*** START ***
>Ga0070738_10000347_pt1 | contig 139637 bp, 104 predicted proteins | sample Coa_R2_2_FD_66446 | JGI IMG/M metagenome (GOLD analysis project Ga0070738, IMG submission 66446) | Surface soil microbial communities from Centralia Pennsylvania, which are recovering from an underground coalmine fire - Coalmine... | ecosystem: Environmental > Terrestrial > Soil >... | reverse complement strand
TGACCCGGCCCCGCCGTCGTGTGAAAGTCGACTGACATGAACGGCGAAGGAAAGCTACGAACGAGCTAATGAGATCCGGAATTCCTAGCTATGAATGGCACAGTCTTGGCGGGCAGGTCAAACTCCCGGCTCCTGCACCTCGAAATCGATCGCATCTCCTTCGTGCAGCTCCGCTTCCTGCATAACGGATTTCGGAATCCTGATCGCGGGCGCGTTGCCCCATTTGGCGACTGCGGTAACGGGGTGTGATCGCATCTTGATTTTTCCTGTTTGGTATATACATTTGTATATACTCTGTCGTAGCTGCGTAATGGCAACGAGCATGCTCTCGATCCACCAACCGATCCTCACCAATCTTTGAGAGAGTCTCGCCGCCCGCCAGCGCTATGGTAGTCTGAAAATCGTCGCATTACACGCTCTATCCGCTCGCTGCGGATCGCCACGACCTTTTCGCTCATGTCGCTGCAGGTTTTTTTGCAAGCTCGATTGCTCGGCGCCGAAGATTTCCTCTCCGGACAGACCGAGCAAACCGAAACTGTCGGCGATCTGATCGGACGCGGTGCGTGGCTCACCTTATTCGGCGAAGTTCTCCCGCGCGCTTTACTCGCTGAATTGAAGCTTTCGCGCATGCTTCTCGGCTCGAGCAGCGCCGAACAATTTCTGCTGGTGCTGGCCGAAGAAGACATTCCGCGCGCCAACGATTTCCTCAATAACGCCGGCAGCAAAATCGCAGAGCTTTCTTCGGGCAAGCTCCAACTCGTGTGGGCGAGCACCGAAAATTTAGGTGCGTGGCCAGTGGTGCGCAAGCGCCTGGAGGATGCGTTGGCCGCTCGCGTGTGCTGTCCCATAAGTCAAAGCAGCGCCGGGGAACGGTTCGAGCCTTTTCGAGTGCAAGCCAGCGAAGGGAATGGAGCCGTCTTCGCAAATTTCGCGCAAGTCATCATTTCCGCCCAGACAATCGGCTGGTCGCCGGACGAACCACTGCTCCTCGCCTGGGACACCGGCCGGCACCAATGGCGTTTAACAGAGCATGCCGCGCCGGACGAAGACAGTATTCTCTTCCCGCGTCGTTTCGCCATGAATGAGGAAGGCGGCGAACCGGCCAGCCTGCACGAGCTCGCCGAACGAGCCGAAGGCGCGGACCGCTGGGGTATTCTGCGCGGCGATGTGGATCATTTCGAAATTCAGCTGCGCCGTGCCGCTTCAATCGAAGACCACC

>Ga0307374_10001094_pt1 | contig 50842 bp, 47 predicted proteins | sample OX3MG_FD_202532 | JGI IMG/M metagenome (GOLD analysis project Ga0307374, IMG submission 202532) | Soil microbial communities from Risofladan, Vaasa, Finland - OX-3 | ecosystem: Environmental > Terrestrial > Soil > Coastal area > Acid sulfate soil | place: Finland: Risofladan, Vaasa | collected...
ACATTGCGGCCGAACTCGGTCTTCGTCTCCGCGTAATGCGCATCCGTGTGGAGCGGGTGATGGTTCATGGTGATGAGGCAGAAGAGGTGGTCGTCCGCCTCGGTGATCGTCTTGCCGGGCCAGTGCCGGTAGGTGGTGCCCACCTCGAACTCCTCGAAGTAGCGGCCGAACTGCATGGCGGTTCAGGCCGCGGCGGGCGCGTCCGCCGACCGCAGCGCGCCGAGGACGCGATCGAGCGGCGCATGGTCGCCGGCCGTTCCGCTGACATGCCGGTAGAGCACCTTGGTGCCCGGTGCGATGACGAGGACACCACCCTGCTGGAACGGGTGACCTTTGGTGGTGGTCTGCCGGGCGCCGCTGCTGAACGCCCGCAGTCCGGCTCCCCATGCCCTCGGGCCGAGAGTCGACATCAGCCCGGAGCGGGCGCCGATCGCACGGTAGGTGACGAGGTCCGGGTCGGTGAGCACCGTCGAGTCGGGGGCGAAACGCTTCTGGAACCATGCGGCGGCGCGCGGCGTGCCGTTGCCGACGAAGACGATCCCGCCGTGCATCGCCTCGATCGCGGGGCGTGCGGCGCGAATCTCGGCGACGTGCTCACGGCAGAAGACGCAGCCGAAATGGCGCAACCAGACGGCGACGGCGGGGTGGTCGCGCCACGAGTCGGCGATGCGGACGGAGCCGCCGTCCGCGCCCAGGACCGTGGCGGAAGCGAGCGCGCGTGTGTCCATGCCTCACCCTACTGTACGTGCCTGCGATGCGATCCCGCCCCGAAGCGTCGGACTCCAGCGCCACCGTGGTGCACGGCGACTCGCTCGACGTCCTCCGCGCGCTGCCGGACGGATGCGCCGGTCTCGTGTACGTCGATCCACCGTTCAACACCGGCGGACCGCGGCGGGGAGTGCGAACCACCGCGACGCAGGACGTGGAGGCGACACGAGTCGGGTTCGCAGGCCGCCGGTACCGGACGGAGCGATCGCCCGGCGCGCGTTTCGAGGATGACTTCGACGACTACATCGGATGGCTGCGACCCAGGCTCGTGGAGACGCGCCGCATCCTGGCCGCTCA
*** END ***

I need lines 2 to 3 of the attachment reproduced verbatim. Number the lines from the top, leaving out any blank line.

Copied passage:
TGACCCGGCCCCGCCGTCGTGTGAAAGTCGACTGACATGAACGGCGAAGGAAAGCTACGAACGAGCTAATGAGATCCGGAATTCCTAGCTATGAATGGCACAGTCTTGGCGGGCAGGTCAAACTCCCGGCTCCTGCACCTCGAAATCGATCGCATCTCCTTCGTGCAGCTCCGCTTCCTGCATAACGGATTTCGGAATCCTGATCGCGGGCGCGTTGCCCCATTTGGCGACTGCGGTAACGGGGTGTGATCGCATCTTGATTTTTCCTGTTTGGTATATACATTTGTATATACTCTGTCGTAGCTGCGTAATGGCAACGAGCATGCTCTCGATCCACCAACCGATCCTCACCAATCTTTGAGAGAGTCTCGCCGCCCGCCAGCGCTATGGTAGTCTGAAAATCGTCGCATTACACGCTCTATCCGCTCGCTGCGGATCGCCACGACCTTTTCGCTCATGTCGCTGCAGGTTTTTTTGCAAGCTCGATTGCTCGGCGCCGAAGATTTCCTCTCCGGACAGACCGAGCAAACCGAAACTGTCGGCGATCTGATCGGACGCGGTGCGTGGCTCACCTTATTCGGCGAAGTTCTCCCGCGCGCTTTACTCGCTGAATTGAAGCTTTCGCGCATGCTTCTCGGCTCGAGCAGCGCCGAACAATTTCTGCTGGTGCTGGCCGAAGAAGACATTCCGCGCGCCAACGATTTCCTCAATAACGCCGGCAGCAAAATCGCAGAGCTTTCTTCGGGCAAGCTCCAACTCGTGTGGGCGAGCACCGAAAATTTAGGTGCGTGGCCAGTGGTGCGCAAGCGCCTGGAGGATGCGTTGGCCGCTCGCGTGTGCTGTCCCATAAGTCAAAGCAGCGCCGGGGAACGGTTCGAGCCTTTTCGAGTGCAAGCCAGCGAAGGGAATGGAGCCGTCTTCGCAAATTTCGCGCAAGTCATCATTTCCGCCCAGACAATCGGCTGGTCGCCGGACGAACCACTGCTCCTCGCCTGGGACACCGGCCGGCACCAATGGCGTTTAACAGAGCATGCCGCGCCGGACGAAGACAGTATTCTCTTCCCGCGTCGTTTCGCCATGAATGAGGAAGGCGGCGAACCGGCCAGCCTGCACGAGCTCGCCGAACGAGCCGAAGGCGCGGACCGCTGGGGTATTCTGCGCGGCGATGTGGATCATTTCGAAATTCAGCTGCGCCGTGCCGCTTCAATCGAAGACCACC

>Ga0307374_10001094_pt1 | contig 50842 bp, 47 predicted proteins | sample OX3MG_FD_202532 | JGI IMG/M metagenome (GOLD analysis project Ga0307374, IMG submission 202532) | Soil microbial communities from Risofladan, Vaasa, Finland - OX-3 | ecosystem: Environmental > Terrestrial > Soil > Coastal area > Acid sulfate soil | place: Finland: Risofladan, Vaasa | collected...